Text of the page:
What if we sold a copy of “20 Minutes”, transformed into an NFT, at auction with Piasa?

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For several months, this acronym has been on everyone’s lips. “NFT” for non-fungible token [jeton non fongible en VF], virtual objects (tweet, gif, meme, source code, etc.) with indisputable and inviolable identity, authenticity and traceability thanks to a certificate listed in a blockchain, most often ethereum, including virtual currency ( ether) is also known as the second most important after bitcoin.

Since March, digital works – those of singer Grimes, the first tweet of Twitter founder Jack Dorsey, the source code of the World Wide Web – have been sold at high prices (several million dollars). The American media are also doing it. A photo from the article “Buy this column in the blockchain” from New York Times, turned into NFT, was sold for $ 560,000 while CNN decided to auction off snippets of historical reports in the form of non-fungible tokens. As of February, highlights of the NBA had sold for more than $ 230 million. And let’s not talk about American artist Beeple, who has become one of the top three living artists in the world since the sale of one of his NFT works for the record price of $ 69.3 million. It’s hard to observe the crypto-art revolution without being a little curious.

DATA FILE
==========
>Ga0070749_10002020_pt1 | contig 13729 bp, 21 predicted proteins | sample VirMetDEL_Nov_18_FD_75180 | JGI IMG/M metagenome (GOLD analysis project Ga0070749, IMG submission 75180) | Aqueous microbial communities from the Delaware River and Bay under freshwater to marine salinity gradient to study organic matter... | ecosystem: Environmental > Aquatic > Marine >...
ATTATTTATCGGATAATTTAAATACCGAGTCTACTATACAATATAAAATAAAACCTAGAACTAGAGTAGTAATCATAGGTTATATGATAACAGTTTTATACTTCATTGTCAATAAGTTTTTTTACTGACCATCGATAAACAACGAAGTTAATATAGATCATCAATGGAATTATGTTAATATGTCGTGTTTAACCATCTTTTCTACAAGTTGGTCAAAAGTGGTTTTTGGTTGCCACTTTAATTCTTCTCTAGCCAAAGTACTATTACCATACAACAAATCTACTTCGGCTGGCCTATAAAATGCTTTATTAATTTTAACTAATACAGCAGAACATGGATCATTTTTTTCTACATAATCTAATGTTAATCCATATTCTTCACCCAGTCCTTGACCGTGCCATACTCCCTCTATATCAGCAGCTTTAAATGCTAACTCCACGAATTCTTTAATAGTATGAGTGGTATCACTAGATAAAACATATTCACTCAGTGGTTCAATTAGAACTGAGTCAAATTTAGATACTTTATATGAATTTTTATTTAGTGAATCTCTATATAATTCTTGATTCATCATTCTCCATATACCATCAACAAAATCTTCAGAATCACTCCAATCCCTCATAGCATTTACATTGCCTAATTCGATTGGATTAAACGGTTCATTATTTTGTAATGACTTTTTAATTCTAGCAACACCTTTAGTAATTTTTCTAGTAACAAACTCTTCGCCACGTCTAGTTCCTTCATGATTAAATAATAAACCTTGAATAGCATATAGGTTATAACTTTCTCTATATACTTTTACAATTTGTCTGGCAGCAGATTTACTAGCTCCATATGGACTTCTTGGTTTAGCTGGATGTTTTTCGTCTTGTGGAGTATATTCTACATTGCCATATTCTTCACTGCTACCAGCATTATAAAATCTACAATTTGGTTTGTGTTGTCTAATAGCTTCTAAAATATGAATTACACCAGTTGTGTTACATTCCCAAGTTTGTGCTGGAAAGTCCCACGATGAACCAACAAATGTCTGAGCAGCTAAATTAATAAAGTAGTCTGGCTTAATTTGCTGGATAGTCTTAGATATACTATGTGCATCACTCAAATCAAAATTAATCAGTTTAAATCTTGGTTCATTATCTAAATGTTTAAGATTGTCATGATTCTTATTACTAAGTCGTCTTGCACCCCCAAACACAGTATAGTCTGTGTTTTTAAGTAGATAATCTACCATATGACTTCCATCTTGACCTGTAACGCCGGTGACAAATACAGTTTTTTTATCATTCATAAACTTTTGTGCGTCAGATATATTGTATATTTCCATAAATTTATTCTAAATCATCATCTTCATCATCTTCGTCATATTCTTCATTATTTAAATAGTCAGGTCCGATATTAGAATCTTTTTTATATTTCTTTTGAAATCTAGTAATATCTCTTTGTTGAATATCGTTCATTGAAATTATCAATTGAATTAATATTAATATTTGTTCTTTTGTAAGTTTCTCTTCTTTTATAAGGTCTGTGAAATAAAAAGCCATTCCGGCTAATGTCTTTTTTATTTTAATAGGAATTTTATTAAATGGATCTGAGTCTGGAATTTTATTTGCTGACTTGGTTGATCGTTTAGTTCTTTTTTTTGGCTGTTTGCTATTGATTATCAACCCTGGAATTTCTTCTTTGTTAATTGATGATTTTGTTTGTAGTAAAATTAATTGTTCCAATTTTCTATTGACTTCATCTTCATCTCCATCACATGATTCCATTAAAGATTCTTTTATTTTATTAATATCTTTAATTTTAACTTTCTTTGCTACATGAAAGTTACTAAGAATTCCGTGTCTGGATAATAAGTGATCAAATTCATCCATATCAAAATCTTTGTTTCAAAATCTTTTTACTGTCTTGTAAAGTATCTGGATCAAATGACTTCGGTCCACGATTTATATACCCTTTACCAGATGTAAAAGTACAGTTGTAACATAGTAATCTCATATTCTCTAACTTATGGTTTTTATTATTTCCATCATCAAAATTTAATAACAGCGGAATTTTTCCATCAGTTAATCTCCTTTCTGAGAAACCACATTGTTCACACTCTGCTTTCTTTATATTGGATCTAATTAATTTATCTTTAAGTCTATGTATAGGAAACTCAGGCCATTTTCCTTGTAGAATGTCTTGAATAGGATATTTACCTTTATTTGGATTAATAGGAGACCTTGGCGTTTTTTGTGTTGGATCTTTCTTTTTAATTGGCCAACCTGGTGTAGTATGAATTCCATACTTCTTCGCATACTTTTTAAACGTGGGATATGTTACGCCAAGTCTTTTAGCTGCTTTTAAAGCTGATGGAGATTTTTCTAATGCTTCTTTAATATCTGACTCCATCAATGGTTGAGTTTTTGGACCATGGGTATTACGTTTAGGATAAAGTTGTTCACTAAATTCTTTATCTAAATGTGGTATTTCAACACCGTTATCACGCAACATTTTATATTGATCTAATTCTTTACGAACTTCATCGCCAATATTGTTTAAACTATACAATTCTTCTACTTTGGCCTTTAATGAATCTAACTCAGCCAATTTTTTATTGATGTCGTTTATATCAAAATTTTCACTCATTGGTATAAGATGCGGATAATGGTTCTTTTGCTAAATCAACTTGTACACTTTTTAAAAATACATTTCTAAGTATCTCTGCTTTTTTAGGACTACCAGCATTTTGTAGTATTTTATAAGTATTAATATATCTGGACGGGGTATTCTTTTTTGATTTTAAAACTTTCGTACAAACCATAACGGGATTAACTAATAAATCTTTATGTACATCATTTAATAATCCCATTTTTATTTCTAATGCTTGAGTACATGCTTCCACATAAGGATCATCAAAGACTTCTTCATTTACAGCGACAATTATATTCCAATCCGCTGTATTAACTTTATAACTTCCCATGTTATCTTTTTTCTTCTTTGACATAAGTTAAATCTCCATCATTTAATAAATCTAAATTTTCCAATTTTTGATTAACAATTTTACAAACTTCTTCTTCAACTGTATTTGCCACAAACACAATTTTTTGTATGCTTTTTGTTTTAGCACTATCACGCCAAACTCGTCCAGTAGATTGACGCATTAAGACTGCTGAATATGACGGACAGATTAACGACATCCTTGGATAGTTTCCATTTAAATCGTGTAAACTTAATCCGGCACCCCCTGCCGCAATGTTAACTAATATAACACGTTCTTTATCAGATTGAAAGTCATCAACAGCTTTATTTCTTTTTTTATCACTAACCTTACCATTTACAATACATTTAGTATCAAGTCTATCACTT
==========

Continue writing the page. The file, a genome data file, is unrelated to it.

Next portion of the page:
A tweet, an insta post?

This crazy idea matures in my journalist’s mind and I decide to give it a go like the New York Times. Before embarking on the NFT adventure, it’s the technical aspect that worries me the most. The crypto world seems nebulous and my brain, known to be closed to any mathematical formula, doesn’t seem armed for it. In the end, the technology – however obscure it may be – is nothing compared to the dozens of questions which thwart the project.

First, what virtual item are we going to auction. The first tweet in the history of 20 minutes like Jack Dorsey, the CEO of Twitter? Lack of pot, the
first newspaper tweet, which dates from February 27, 2009 [«L’OM ne tombe pas de aut aux Pays-Bas : FOOT – Les Marseillais se qualifient aux tirs au but… »], has no interest, neither intellectually, nor historically, nor journalistically.

After considering the first Instagram post, then a tweet associated with a major event in French history, the idea of ​​transforming one of our digital newspapers into NFT emerged. As a reminder, for several years, 20 minutes does not appear on Tuesdays and offers a digital edition instead. In 2020, the editorial staff produced several thematic supplements (special Star wars, special Futur, special CES, special Festival d’Angoulême…) published exclusively in digital version.

A collector’s NFT

We think first of special issue “Generation 404” which had been talked about when it was published in 2015 for its irreverent tone and its formats against the tide and
special prostate issue who had created a stir with his one: “Just a finger” in front of the pretty buttocks of a statue of a man (sensitive souls, abstain). We decide to involve our dear Internet users to select the number which will have the honor of becoming an NFT. We have them voted on eight major newspapers in the history of our free daily (find the details here). Verdict:
the future supplement published in digital version in January 2020 and titled: “The crazy years 2020” received the greatest number of votes, not far ahead of the prostate special.

Eight 20-minute headlines (editing)
Eight 20-minute headlines (editing) – 20 MINUTES